Having a defined style for your brand instils trust in your audience, giving people the ability to identify your brand, quickly, above others.
It’s important to understand your business’s tone of voice, style, and vision to create consistency. Not just for design purposes, but for all aspects of marketing and business-building. Without it, you run the risk of damaging your brand value and its reputation.
Inconsistency leads to indecision and lack of direction, which ultimately leads to confusion and a lack of trust!
So, how do you create consistency for your business?
Through brand guidelines.
What are brand guidelines?
Brand guidelines are a clearly defined set of rules and standards that relate to your brand and how it should be represented to the world.
In other words, they are an articulation of your brand and an expression of what your brand identity looks like.
Guidelines are often presented as a document that include information surrounding brand colours, fonts, logos, iconography, imagery and often a brand story.
We’ve worked with many organisations that come to us with no brand guidelines or consistency surrounding their brand.
While we are the experts in creating presentations to showcase your notes in a consistent, concise, and engaging way, you are the experts in articulating your own business.
Why do I need brand guidelines?
These guidelines are there to put standards in place that allow consistency over your brand. It means that anyone in your organisation can pick up the guidelines and understand how your business should and shouldn’t be presented.
Regardless of the size of your organisation, brand guidelines are a key tool to ensuring consistency over all mediums.
Let’s think like the big boys…🌎
For example, for brands such as Coca-Cola, McDonald’s or Tesco, brand guidelines must be absolutely concrete as these are brands that franchise, employing hundreds of different departments that all need to know the brand, inside and out.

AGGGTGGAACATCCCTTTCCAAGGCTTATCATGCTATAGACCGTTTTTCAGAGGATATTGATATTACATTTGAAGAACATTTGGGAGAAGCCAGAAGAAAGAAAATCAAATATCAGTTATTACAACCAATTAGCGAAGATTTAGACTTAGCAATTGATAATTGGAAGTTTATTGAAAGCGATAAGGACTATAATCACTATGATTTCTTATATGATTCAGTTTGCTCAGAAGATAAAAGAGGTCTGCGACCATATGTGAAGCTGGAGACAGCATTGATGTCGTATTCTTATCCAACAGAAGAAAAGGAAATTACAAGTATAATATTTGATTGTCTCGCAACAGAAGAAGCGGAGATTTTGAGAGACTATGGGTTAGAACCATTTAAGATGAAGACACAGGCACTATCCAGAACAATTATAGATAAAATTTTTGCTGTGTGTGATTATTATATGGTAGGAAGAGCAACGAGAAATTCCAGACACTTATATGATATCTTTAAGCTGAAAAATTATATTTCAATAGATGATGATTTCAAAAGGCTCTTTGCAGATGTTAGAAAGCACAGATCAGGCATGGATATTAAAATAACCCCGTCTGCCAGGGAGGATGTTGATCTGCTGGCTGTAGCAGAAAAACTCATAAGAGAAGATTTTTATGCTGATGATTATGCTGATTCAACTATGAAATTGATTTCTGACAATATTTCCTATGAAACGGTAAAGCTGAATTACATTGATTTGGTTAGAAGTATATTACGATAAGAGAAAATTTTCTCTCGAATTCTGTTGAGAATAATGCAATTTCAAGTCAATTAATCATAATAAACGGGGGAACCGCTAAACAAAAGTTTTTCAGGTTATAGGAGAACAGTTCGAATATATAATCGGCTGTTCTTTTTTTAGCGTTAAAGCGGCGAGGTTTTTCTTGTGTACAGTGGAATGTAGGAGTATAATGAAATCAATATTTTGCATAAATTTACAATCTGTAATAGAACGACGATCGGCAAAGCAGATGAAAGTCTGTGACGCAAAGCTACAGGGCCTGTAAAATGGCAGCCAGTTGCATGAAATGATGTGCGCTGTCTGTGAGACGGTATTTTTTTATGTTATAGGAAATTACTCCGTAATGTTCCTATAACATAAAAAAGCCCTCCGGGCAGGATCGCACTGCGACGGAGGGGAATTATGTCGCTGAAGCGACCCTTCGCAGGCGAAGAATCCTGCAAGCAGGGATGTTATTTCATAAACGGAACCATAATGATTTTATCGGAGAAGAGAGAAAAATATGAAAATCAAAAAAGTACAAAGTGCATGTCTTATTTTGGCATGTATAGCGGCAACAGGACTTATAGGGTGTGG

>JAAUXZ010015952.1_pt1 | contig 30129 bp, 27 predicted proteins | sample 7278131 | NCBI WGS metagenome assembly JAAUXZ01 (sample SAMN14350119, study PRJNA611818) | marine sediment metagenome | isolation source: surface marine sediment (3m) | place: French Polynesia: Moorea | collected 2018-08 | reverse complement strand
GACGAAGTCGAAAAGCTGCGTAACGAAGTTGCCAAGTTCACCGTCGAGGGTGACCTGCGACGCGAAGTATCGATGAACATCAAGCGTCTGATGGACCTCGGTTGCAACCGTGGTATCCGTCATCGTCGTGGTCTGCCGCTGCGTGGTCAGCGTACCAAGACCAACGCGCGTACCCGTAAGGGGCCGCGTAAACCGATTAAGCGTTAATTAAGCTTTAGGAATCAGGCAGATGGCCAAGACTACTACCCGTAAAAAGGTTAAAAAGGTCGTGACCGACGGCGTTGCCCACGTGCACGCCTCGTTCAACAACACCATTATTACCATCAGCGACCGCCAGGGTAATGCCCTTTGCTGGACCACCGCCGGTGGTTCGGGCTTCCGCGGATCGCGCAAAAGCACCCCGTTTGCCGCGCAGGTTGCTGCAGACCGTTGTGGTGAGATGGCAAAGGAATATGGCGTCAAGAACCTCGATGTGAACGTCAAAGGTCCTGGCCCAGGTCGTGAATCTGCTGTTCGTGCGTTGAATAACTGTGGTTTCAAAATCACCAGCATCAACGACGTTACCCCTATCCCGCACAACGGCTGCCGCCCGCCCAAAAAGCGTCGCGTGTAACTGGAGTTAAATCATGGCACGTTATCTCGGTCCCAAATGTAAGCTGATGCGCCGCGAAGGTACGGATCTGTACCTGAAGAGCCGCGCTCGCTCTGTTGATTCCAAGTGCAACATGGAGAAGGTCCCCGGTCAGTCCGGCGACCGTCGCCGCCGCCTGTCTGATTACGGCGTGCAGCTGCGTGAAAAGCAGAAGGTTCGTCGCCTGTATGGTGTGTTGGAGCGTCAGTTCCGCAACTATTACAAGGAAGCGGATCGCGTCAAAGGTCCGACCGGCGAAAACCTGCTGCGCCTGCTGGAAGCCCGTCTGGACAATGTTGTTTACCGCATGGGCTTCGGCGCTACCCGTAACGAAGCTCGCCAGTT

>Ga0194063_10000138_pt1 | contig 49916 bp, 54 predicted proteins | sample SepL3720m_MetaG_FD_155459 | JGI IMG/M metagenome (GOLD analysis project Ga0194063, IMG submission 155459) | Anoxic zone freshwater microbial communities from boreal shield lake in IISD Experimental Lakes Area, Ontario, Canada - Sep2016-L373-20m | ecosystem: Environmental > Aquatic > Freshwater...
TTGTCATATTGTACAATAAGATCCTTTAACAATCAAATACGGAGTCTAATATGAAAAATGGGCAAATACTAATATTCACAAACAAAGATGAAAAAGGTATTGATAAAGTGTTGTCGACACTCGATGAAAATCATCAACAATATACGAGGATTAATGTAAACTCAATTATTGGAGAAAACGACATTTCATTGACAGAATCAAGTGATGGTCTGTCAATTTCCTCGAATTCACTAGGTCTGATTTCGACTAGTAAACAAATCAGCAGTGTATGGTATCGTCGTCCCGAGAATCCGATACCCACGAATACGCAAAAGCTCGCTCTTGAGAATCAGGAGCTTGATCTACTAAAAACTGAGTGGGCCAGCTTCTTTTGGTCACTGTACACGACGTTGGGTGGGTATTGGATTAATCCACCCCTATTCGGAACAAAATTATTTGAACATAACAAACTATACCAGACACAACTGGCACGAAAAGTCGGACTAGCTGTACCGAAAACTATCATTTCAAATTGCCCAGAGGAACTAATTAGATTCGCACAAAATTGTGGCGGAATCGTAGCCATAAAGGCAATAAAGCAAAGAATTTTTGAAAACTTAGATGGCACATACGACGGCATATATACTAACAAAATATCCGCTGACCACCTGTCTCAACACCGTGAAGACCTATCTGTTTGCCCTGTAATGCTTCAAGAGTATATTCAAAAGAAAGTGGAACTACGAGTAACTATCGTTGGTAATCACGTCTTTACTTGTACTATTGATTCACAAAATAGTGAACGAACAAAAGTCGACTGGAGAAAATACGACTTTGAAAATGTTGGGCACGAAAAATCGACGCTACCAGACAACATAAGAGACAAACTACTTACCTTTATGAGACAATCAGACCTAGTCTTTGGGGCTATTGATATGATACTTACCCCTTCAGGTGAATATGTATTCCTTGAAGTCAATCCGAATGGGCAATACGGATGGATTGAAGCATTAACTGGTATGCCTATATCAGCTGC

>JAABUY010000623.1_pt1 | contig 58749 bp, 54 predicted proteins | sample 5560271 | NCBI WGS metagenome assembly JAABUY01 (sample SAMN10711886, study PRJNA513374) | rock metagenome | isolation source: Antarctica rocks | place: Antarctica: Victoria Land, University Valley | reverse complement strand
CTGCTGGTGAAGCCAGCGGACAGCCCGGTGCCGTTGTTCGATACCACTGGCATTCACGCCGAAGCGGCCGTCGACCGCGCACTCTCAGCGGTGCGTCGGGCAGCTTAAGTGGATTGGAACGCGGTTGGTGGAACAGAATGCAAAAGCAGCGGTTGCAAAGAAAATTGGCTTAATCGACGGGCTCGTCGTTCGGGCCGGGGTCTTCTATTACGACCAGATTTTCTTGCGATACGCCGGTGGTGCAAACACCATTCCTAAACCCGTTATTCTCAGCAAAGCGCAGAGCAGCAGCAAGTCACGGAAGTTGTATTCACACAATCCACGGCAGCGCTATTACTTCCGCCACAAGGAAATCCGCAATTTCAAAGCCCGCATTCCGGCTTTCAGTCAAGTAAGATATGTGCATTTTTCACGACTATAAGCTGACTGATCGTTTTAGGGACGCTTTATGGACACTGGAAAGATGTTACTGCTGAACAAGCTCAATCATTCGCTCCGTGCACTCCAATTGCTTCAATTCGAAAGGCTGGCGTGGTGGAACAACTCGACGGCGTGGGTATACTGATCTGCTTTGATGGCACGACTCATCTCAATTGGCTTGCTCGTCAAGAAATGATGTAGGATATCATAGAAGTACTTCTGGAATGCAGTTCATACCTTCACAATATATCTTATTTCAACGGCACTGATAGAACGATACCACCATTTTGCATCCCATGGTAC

Think: if brand guidelines weren’t in place for these brands, how would they franchise, gain customers or deploy strong and consistent marketing campaigns?
The simple answer: they wouldn’t.
What do I need to include in my brand guidelines document?
- Brand colours and fonts.
These will ensure any presentations, documents, webpages, designs etc all follow the same style using correct colours and type.
- Tone of voice
By identifying what tone of voice your brand has, all written pieces of work can again follow the same style. This may be an informal voice, child-friendly, humorous, formal, statistic-based etc. It helps to copy a piece of writing (this may be taken from your website/blog etc) as an example and include it in your guidelines.
- A bank of imagery / iconography
It’s best to include a folder of images (stock or images from your premises) that can be used over all media, to ensure all photos have been pre-approved and follow the same style. If photography isn’t for your brand, create a bank of icons/infographics instead.
- Your logo/s!
This is one of the most important things to include, but many forget to. Include a good-quality file of your logo, include multiple versions if necessary and show examples of how to use them. There may be specific spacing, different coloured versions that can only be used on dark/light backgrounds etc. Make it clear how your logo should and shouldn’t be presented.
- Your brand story
For larger organisations, it’s important you include your brand story to ensure each person working for the business is onboard with the company vision and where it’s coming from.
Whether you’re operating at an independent level with under ten employees, or you’re operating on a large scale with multiple premises, brand guidelines have a huge impact on the output your business has.
It’s crucial to have brand guidelines in place when handing over your information to us so we can create presentations that are in-keeping with your brand.
It’s all about making communication with us and external agencies as easy as possible.
Please email email@example.com to find out more.